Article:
Colorado is just a few weeks away from the start of a new school year, but some districts are still struggling to recruit teachers.
News 5 learned that this statewide shortage won’t be going away anytime soon. With more teachers retiring, salary issues, and a reduction in the number of people working towards a teaching degree it could mean trouble for current educators and students.
Jeff Piquette said, "I think it’s a real challenge. I think we have been building up to this shortage for a number of reasons for several years."
As associate dean for teacher education at CSU Pueblo, Jeff Piquette is no stranger to the teacher shortages in Colorado.
"It hits everybody. I think everybody’s feeling it."
Colleague Jeremiah Blaha covers the human resources side of the shortage.
"Colorado needs more teachers than they currently develop. We need more than 3,000 teachers in Colorado every year. We develop less than 3,000 teachers every year."
A lot of current educators are retiring and the teaching field has changed dramatically in the last few years. Many districts can’t give pay raises due to budget issues. That, plus other issues, may make the career undesirable to up and comers.
Dion Killingsworth, human resources director of elementary education for District 11, said, "We’ve had a consistent reduction in the number of graduates since 2010 per Colorado Department of Education, so we’ve had a drop in graduates within the teaching field."
Rick Lovato, superintendent of La Junta Public School District said, "The new generation of teachers are much more mobile…it wasn’t uncommon for a teacher to teach in one place for 20 to 25 years. Now, kids that come into the profession are five to eight years."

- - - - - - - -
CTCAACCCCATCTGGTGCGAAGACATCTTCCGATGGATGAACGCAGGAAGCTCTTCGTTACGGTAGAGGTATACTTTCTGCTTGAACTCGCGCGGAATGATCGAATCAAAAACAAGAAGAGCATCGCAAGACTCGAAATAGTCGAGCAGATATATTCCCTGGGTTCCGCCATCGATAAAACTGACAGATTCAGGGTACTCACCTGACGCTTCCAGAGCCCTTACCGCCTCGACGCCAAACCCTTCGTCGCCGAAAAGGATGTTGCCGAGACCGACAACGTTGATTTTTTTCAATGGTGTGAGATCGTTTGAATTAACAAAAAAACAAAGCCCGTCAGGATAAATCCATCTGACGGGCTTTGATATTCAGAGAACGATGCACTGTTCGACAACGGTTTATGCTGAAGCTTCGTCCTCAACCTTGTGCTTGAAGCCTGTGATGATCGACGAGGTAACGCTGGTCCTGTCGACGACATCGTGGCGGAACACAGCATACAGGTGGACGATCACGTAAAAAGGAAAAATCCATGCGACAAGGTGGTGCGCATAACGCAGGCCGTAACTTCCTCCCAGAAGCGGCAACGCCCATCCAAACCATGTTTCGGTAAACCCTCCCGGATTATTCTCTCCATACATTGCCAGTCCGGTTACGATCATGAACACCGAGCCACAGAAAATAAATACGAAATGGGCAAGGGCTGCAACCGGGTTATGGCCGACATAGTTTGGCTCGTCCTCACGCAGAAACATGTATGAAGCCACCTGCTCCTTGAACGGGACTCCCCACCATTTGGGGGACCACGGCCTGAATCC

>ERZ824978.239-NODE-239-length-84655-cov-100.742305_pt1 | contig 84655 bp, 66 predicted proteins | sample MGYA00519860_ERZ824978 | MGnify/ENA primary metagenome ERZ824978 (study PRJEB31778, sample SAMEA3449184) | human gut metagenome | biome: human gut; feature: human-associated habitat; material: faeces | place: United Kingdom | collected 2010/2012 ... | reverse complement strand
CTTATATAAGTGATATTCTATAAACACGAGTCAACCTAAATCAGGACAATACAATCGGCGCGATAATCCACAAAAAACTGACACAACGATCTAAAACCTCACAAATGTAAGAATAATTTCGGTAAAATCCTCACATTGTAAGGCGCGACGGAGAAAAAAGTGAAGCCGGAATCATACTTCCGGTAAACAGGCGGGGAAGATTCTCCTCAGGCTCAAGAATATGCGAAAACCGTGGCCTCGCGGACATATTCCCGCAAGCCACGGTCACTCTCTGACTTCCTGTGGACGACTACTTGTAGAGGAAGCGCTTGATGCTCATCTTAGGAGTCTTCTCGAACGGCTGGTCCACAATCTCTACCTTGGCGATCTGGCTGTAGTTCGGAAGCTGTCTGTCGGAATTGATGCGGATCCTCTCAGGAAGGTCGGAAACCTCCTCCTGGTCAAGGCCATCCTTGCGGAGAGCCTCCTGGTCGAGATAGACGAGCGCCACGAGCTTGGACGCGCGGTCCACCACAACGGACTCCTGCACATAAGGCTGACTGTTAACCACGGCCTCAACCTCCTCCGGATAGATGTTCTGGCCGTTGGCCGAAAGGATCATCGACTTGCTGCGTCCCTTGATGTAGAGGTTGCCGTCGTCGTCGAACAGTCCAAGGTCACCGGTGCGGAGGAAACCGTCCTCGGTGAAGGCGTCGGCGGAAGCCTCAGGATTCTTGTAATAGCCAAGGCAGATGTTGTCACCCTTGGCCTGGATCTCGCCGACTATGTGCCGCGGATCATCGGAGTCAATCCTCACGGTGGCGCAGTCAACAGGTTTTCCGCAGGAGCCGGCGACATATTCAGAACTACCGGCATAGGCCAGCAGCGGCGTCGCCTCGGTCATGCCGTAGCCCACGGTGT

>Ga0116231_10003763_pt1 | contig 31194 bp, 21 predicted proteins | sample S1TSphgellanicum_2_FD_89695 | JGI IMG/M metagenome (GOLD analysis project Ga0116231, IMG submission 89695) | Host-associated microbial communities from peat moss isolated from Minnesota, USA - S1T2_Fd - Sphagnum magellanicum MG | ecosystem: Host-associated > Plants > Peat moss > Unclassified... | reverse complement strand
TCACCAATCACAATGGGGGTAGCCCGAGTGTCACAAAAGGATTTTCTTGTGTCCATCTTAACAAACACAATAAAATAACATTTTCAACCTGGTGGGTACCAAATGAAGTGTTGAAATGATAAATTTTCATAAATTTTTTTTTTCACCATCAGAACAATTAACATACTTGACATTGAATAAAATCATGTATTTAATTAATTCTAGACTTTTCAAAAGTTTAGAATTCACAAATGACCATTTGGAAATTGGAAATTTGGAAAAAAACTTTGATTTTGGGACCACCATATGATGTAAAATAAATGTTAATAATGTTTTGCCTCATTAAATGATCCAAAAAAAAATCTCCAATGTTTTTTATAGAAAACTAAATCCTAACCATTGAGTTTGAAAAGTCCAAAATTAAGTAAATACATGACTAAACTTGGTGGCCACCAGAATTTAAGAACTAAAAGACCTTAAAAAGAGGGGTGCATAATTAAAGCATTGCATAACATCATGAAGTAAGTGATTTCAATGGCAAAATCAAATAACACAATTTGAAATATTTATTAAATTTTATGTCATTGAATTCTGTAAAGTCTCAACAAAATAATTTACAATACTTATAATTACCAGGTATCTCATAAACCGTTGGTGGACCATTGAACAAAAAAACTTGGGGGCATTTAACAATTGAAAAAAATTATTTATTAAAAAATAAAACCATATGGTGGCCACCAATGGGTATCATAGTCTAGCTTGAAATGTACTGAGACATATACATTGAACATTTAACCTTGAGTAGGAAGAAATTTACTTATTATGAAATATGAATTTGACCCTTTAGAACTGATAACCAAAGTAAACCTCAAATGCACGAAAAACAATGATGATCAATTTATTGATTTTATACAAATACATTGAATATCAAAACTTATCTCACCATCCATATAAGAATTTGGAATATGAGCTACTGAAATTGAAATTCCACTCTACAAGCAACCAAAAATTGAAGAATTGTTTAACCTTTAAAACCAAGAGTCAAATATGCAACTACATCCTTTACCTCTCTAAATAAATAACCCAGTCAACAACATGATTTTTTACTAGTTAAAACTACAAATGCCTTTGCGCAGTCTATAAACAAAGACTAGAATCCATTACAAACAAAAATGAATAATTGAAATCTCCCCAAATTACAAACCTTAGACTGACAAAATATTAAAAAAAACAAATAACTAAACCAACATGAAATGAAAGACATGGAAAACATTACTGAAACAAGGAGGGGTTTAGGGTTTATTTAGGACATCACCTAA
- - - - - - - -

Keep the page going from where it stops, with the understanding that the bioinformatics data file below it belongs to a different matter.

It’s a struggle for smaller districts like La Junta.
Piquette said, "We have these young people coming out of college going to a rural place. There’s not always a whole lot to do, not a whole lot of people, so in some ways that’s a tough sell."
As of mid-July, six positions were open in La Junta between the elementary and high schools. In District 11 there were 26 vacancies. For D60 in Pueblo there were about 44. This high demand for more help can be a burden for current classrooms.
Piquette said, "They’re going to have to potentially pick up slack that might be there…their class sizes might balloon."
It means less attention for students and the potential to get a less qualified teacher.
Piquette said, "That sets them up for a real challenge going on to higher education."
To protect future generations of students and teachers there’s a collective effort to fight the shortages.
Killingsworth said, "We’re working very closely with the universities and partnerships working to bring new student teachers in all the time."
Piquette said, "Students who are about a year, within a year of completing their program, can go into a single school and really sort of get oriented during that first semester, do some field experience and then transition into their full on student teaching term the second part of the year."
Out of state recruitment is happening and alternative licensure programs are also available. People who already have a bachelor’s degree in another area can do a two-year program to become a teacher. The effort to pay teachers better is also a priority.
Lovato said, "We gave a pretty good raise this year…it was able to compensate salaries a little bit better for next year. We also have gone to a four-day week."
Bringing more incentives to the table isn’t the only thing districts are trying to do. In the fight to get more teachers they want to boost morale.
Killingsworth said, "I think it’s important to know that there’s more to teaching than a career. It’s actually the opportunity to make an impact on students and families."
It’s a message he hopes current and future educators take to heart.
The other side of the shortage issue are the costs associated with recruiting new teachers. Tatiana Bailey, director of the UCCS Economic Forum says taxpayers can spend anywhere from $5,000 per teacher, per year all the way up to $15,000. Bailey says spending that money is an opportunity loss, dollars that could’ve been spent keeping teachers in the state.